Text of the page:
Progress on Key Issues Offers Hope for Cable Wi-Fi Agenda

Zach Britton, founder & CEO, Front Porch, Inc.

Zach Britton, founder & CEO, Front Porch, Inc.

By Fred Dawson

May 11, 2012 – Can the leading cable companies pull of their latest wireless strategy with greater success than previous efforts?

It’s hard to tell at this point, but generally things are going in the right direction. In fact, some participants in cable operators’ ambitious plans to allow their subscribers to roam across all cable partners’ hot spots nationwide say privately that this will be doable by sometime this summer.

Whether or not that turns out to be the case, progress on some key details bodes well for at least the first phase of Wi-Fi roaming strategy, which envisions contiguous Wi-Fi coverage in some MSOs’ service areas and some degree of expanded coverage across other cable footprints. As previously reported (December, p. 1), roaming partnerships tied to this build-out strategy kicked off last year with an agreement covering Cablevision, Time Warner Cable and Comcast service areas in the mid-Atlantic region and southern New England. These plans dovetail in still-vague ways with MVNO (mobile virtual network operator) deals to be forged with Verizon Wireless in conjunction with that carrier’s purchase of AWS cellular spectrum from Comcast, TWC, Cox and Bright House Networks.

All of the top MSOs with the exception of Charter Communications have recently signaled stepped-up Wi-Fi infrastructure agendas. Cablevision, for example, is now testing mobile access to video as the next step in its bid to be the first MSO to provide footprint-saturation coverage that encompasses streamed pay TV as well as broadband connectivity for its subscribers.

Comcast earlier this year told investors it was committed to expanding its footprint in 2012. And sources say Bright House has stayed on course with its previously announced plans for some 2,000 new hot spots in Florida cities.

Cox, while not saying much about its plans in the wake of abandoning its mobile strategy and selling off its AWS spectrum, has offered a clue to its plans in the form of a job solicitation notice posted on its Website. The MSO says it has a position for a “wireless design engineer III,” who will serve as “part of the mobility project team to take the technical lead in the analysis, design, implementation, optimization and enhancement of Wi-Fi wireless networks with a particular focus on adding out-of-home connectivity to…high-speed broadband Internet and video services and potentially voice service.”

TWC, which told investors in early May that it is deploying another 10,000 Wi-Fi hot spots in New York and Los Angeles this year with other cities to come, makes clear its goal is to create a robust carrier-grade wireless network capable of serving its own and partners’ subscribers with mobile broadband connectivity. “Wi-Fi at the carrier level is anything but simple and requires new technologies that go beyond vanilla reference design access points and enterprise-level management,” says Mike Roudi, senior vice president of mobile services at Time Warner Cable. “The problem is finding Wi-Fi technology specifically designed for stringent carrier requirements.”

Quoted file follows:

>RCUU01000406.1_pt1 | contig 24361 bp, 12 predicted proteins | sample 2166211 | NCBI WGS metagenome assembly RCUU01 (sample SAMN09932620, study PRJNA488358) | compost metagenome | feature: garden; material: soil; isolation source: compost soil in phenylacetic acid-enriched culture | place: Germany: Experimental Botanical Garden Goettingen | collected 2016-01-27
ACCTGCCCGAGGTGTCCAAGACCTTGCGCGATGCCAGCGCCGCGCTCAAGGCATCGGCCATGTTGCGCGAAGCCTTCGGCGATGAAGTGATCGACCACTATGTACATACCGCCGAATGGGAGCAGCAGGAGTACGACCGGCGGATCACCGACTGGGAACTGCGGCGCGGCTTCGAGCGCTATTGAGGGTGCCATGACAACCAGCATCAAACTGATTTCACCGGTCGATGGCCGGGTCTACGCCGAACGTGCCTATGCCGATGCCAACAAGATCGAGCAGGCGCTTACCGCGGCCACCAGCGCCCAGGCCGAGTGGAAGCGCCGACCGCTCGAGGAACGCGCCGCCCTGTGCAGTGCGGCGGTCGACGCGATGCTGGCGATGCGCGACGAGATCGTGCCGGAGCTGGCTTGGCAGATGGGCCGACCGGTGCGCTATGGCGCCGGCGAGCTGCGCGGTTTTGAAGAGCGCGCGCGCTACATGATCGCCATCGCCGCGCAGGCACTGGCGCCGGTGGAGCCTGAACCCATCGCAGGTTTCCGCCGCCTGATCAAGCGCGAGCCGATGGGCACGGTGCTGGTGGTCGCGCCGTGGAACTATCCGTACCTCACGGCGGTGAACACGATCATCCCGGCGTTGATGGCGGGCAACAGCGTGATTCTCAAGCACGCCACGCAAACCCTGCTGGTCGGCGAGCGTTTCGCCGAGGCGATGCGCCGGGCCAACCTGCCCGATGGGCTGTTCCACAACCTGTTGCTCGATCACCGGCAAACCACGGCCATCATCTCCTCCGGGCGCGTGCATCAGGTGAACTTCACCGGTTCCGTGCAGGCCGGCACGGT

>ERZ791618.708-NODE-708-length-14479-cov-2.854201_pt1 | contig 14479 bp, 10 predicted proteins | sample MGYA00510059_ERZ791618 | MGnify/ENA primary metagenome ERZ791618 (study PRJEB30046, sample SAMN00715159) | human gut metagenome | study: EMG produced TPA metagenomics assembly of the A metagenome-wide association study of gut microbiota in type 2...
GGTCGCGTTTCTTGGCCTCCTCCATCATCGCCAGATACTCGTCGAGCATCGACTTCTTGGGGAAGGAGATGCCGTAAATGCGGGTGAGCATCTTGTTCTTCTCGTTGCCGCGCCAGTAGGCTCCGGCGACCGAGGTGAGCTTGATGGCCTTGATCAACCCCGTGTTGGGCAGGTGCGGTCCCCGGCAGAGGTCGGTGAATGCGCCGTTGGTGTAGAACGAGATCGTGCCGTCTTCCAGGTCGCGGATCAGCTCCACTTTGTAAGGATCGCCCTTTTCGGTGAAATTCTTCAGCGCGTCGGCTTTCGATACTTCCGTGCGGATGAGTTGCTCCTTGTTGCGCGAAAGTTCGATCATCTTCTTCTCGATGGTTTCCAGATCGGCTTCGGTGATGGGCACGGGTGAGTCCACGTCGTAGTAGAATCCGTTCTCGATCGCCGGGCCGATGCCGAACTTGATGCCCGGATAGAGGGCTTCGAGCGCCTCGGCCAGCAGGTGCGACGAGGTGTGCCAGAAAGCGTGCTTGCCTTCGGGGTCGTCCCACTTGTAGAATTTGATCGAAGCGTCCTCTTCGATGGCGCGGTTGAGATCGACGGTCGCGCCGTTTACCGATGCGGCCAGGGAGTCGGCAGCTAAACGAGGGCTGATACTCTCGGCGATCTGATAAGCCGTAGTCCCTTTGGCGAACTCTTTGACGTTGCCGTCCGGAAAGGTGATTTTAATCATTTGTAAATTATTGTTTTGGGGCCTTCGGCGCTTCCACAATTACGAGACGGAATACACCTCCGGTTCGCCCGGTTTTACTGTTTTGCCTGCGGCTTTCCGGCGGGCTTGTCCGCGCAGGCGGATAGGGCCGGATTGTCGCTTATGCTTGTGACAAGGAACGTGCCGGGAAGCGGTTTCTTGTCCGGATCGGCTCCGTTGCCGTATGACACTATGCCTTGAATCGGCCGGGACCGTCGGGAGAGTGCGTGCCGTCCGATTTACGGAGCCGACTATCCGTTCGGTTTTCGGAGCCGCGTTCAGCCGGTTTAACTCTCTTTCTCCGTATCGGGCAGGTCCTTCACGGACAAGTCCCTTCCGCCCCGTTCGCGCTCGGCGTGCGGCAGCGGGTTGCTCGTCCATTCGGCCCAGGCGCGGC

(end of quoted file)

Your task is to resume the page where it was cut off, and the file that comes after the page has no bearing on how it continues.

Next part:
TWC has turned to Ruckus Wireless as a second source beyond Ericsson’s newly acquired BelAir Networks unit for supply of dual–band strand–mounted Wi-Fi access points that integrate a DOCSIS 3.0 cable modem for backhauling Wi-Fi traffic over TWC’s existing cable plant. TWC is also using the Ruckus 802.11n Smart Wi-Fi platform to extend broadband services to high–traffic environments using specialized, ultra high–capacity Wi-Fi access points designed for stadiums and large public venues. “Our partnership with Ruckus will be important for delivering carrier–class Wi-Fi services that offer best–in–class broadband mobility to our subscribers,” Roudi says.

As Ruckus president and CEO Selina Lo notes, a big advantage for the Wi-Fi mobility strategy is it leverages a device base that doesn’t require MSOs to get into the phone-store business. “The expansion of Wi-Fi into millions of homes, offices and public Wi-Fi hotspots, along with the growth of a vast and mature ecosystem built of thousands of devices, has established Wi-Fi as the most heavily used wireless technology in the world,” Lo says.

Indeed, at the beginning of 2012, Wi-Fi accounted for 63.4 percent of all smartphone-originated data traffic within the United States, according to a new report from Mobidia. Rising smartphone penetration rates and the successful attachment of data plans to those devices will grow the value of small–screen access revenues to operators to more than $230 billion by 2016, according to Informa Telecoms & Media forecasts.

But this means operators will have to equip their networks with capabilities that go well beyond the early iterations of Wi-Fi where laptops were the primary targeted devices. Today’s Wi-Fi enabled smartphones have very different characteristics from one brand to the next in terms of power, antennas, support for IP–based streaming video and the constantly changing angle of these devices. The simple variation of a device’s orientation can account for up to a 5x performance degradation among Wi-Fi products unable to adapt to such changes, Lo notes.

In February The Wall Street Journal reported testing TWC and Cablevision hot spots in the New York area with decidedly mixed results. “Simple Google searches took several minutes to load at both operators’ hot spots, while YouTube videos and live streams from the WatchESPN iPhone app failed to load after more than 10 minutes of buffering at various Cablevision outdoor Wi-Fi access points in Brooklyn,” the report said.

These are the kinds of issues a state-of-the-art carrier Wi-Fi platform like TWC is deploying with Ruckus is meant to solve. Lo says. Ruckus Smart Wi-Fi focuses and constantly steers Wi-Fi signals over the fastest signal paths using patented adaptive antenna technology, he says, adding that the platform uses specialized technology that accounts for changing device orientation.